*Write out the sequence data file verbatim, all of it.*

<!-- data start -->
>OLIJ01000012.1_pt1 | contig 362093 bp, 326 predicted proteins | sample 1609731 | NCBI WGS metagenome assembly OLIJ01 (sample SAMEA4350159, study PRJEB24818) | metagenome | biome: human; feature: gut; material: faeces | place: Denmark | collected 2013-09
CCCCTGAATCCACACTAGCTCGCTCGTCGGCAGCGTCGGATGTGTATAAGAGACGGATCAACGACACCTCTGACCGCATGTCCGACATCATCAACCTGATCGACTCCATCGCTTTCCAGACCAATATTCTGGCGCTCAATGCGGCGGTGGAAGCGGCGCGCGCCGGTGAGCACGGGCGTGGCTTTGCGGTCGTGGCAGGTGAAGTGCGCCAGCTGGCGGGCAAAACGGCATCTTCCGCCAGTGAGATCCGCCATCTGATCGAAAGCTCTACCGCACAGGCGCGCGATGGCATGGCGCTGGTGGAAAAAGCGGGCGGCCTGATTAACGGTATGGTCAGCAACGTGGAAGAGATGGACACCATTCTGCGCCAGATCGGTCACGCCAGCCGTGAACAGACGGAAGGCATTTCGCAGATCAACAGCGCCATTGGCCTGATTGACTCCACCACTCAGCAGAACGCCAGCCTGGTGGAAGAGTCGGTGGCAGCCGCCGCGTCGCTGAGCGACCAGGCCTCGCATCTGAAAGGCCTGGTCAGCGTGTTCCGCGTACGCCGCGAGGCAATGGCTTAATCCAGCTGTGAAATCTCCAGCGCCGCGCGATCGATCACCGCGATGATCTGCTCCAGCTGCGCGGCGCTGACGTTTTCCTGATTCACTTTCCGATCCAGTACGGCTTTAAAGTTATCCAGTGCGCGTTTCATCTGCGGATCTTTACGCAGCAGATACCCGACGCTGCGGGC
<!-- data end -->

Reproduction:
>OLIJ01000012.1_pt1 | contig 362093 bp, 326 predicted proteins | sample 1609731 | NCBI WGS metagenome assembly OLIJ01 (sample SAMEA4350159, study PRJEB24818) | metagenome | biome: human; feature: gut; material: faeces | place: Denmark | collected 2013-09
CCCCTGAATCCACACTAGCTCGCTCGTCGGCAGCGTCGGATGTGTATAAGAGACGGATCAACGACACCTCTGACCGCATGTCCGACATCATCAACCTGATCGACTCCATCGCTTTCCAGACCAATATTCTGGCGCTCAATGCGGCGGTGGAAGCGGCGCGCGCCGGTGAGCACGGGCGTGGCTTTGCGGTCGTGGCAGGTGAAGTGCGCCAGCTGGCGGGCAAAACGGCATCTTCCGCCAGTGAGATCCGCCATCTGATCGAAAGCTCTACCGCACAGGCGCGCGATGGCATGGCGCTGGTGGAAAAAGCGGGCGGCCTGATTAACGGTATGGTCAGCAACGTGGAAGAGATGGACACCATTCTGCGCCAGATCGGTCACGCCAGCCGTGAACAGACGGAAGGCATTTCGCAGATCAACAGCGCCATTGGCCTGATTGACTCCACCACTCAGCAGAACGCCAGCCTGGTGGAAGAGTCGGTGGCAGCCGCCGCGTCGCTGAGCGACCAGGCCTCGCATCTGAAAGGCCTGGTCAGCGTGTTCCGCGTACGCCGCGAGGCAATGGCTTAATCCAGCTGTGAAATCTCCAGCGCCGCGCGATCGATCACCGCGATGATCTGCTCCAGCTGCGCGGCGCTGACGTTTTCCTGATTCACTTTCCGATCCAGTACGGCTTTAAAGTTATCCAGTGCGCGTTTCATCTGCGGATCTTTACGCAGCAGATACCCGACGCTGCGGGC